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CS @Harvard | I write about fairness & ethics in AI/ML for @fairbytes | Storyteller, hacker, innovator | Visit me at

A technique to explain how black-box machine learning classifiers make predictions

It’s needless to say: machine learning is powerful.

At the most basic level, machine learning algorithms can be used to classify things. Given a collection of cute animal pictures, a classifier can separate the pictures into buckets of ‘dog’ and ‘not a dog’. Given data about customer restaurant preferences, a classifier can predict what restaurant a user goes to next.

However, the role of humans is overlooked in the technology. It does not matter how powerful a machine learning model is if one does not use it.

Elmo, Bert, and Marge (Simpson) aren’t just your favorite TV characters growing up — they’re also machine learning & NLP models

Bart. Elmo. Bert. Kermit. Marge. What do they have in common?

They’re all beloved fictional characters from TV shows many of us watched when we were young. But that’s not all — they’re also all AI models.

In 2018, researchers at the Allen Institute published the language model ELMo. The lead author, Matt Peters, said the team brainstormed many acronyms for their model, and ELMo instantly stuck as a “whimsical but memorable” choice.

What started out as an inside joke has become a full-blown trend.

Google AI followed with BERT, an incredibly powerful and now widely used Transformer-based language model…

A guide for college students on factors to consider and options for what to do in the next school year

In the last month, many US universities have announced their fall reopening plans.

Some universities have proposed a hybrid model, with some students returning to campus for in-person classes and others staying home, or offering a select number of small classes being held in-person. Others have proposed for in-person or entirely virtual classes.

This week, Harvard announced that they plan to charge their regular $50K tuition for all students to receive 100% virtual classes.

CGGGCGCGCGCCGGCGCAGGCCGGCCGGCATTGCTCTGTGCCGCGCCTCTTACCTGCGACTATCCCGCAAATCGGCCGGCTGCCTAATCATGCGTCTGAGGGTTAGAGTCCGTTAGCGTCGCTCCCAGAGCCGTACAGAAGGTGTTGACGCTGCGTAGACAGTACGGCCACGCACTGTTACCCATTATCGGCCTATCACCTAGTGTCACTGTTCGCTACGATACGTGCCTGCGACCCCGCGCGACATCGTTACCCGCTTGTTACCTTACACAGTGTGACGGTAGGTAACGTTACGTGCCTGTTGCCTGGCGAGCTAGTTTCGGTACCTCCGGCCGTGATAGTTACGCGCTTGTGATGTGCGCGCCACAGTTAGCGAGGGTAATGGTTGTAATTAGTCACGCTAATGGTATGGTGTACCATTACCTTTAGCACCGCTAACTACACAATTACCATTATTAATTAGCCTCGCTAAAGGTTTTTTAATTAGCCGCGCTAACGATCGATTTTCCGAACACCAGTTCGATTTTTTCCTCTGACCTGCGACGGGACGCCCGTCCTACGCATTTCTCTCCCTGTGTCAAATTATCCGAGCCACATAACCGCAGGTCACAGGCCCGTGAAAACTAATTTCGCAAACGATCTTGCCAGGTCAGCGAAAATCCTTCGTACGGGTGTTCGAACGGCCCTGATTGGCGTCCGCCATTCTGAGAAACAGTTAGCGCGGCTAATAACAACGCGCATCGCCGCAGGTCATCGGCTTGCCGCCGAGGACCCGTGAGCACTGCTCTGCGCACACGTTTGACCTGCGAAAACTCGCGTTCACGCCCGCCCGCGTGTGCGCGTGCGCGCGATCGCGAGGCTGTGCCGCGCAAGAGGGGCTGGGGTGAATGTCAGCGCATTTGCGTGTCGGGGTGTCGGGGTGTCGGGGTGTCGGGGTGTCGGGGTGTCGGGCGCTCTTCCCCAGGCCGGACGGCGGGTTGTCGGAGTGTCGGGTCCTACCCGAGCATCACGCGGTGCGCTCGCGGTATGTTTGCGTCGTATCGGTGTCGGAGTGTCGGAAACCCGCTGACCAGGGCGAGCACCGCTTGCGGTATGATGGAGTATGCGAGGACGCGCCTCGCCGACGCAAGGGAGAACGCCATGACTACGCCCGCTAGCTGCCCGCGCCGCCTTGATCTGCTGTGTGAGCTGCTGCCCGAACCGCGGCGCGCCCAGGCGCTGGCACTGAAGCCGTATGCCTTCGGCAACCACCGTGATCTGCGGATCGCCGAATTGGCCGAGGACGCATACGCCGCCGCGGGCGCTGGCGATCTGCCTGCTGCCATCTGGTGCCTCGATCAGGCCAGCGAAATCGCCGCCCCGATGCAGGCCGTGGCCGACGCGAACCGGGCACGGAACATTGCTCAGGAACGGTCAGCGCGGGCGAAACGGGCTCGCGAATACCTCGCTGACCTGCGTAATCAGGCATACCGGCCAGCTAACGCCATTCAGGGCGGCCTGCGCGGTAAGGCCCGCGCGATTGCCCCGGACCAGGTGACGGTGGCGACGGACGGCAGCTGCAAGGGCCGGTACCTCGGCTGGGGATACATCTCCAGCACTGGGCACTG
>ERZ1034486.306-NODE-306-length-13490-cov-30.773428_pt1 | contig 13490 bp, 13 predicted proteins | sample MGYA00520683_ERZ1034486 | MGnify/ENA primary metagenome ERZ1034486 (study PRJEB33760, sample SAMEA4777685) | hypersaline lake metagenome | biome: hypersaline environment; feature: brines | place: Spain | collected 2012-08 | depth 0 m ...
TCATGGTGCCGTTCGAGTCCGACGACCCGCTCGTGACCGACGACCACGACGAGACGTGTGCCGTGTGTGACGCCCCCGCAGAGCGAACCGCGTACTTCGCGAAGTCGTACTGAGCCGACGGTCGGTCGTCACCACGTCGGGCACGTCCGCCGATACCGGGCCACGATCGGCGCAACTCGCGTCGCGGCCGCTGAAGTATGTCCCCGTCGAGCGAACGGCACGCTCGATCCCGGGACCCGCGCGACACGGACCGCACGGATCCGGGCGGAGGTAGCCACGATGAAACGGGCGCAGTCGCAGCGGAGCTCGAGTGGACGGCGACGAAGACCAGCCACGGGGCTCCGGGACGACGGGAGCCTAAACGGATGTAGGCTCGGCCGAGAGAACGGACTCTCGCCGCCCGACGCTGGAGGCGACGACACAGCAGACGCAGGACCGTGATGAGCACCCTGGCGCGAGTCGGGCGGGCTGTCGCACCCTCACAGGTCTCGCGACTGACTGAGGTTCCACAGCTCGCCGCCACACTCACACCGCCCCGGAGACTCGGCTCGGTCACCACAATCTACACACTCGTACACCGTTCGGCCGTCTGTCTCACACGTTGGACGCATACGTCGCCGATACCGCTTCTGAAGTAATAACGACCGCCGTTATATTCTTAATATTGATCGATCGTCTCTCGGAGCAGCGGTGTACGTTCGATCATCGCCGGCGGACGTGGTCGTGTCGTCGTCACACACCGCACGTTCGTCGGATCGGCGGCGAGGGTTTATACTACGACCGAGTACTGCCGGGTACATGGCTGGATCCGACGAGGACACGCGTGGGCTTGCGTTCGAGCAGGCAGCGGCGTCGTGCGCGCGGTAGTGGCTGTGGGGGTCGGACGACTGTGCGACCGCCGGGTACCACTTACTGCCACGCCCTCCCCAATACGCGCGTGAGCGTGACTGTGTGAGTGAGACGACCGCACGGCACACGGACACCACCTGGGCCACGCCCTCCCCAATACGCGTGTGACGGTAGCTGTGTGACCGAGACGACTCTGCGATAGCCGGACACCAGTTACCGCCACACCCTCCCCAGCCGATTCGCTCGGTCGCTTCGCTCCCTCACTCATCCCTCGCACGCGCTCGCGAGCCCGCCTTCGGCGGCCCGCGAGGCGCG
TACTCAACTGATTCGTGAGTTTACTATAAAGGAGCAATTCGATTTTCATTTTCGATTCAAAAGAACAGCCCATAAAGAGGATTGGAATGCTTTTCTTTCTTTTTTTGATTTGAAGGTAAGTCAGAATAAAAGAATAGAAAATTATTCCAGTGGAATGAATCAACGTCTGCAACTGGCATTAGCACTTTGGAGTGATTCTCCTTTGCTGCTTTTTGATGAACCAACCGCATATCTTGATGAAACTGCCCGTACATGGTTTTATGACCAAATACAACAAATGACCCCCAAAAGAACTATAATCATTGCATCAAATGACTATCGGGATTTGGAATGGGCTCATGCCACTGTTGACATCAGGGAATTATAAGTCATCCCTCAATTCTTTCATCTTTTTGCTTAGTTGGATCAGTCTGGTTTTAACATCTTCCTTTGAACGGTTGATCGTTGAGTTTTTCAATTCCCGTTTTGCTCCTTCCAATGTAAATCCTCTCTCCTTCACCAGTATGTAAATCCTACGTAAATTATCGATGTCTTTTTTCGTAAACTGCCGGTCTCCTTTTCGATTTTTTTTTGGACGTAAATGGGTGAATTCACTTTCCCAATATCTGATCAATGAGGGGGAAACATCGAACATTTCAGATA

While I truly believe that virtual classes still have merit, there are many aspects that are difficult to replicate via remote or virtual education.

One alternative…

Why many gold-standard computer vision datasets, such as ImageNet, are flawed

Even though it was created in 2009, ImageNet is the most impactful dataset in computer vision and AI today. Consisting of more than 14 million human-annotated images, ImageNet has become the standard for all large-scale datasets in AI. Every year, ImageNet even hosts a competition (ILSVRC) to benchmark progress made in the field.

There’s no denying ImageNet’s influence and importance in computer vision. However, with the growing evidence of biases that lie in AI models and datasets, we must consider the curation process with awareness of ethics and social contexts to improve for future datasets.

A recent paper by Vinay…

Papers, books, and resources to learn about fairness in vision, NLP, and more

Recent discussion in the machine learning community has brought to light the importance and necessity of understanding not just machine learning, but all the considerations of bias and fairness behind every algorithm’s usage.

“This isn’t a call for ‘diversity’ in datasets or ‘improved accuracy’ in performance — it’s a call for a fundamental reconsideration of the institutions and individuals that design, develop, deploy this tech in the first place.” — Vidushi Marda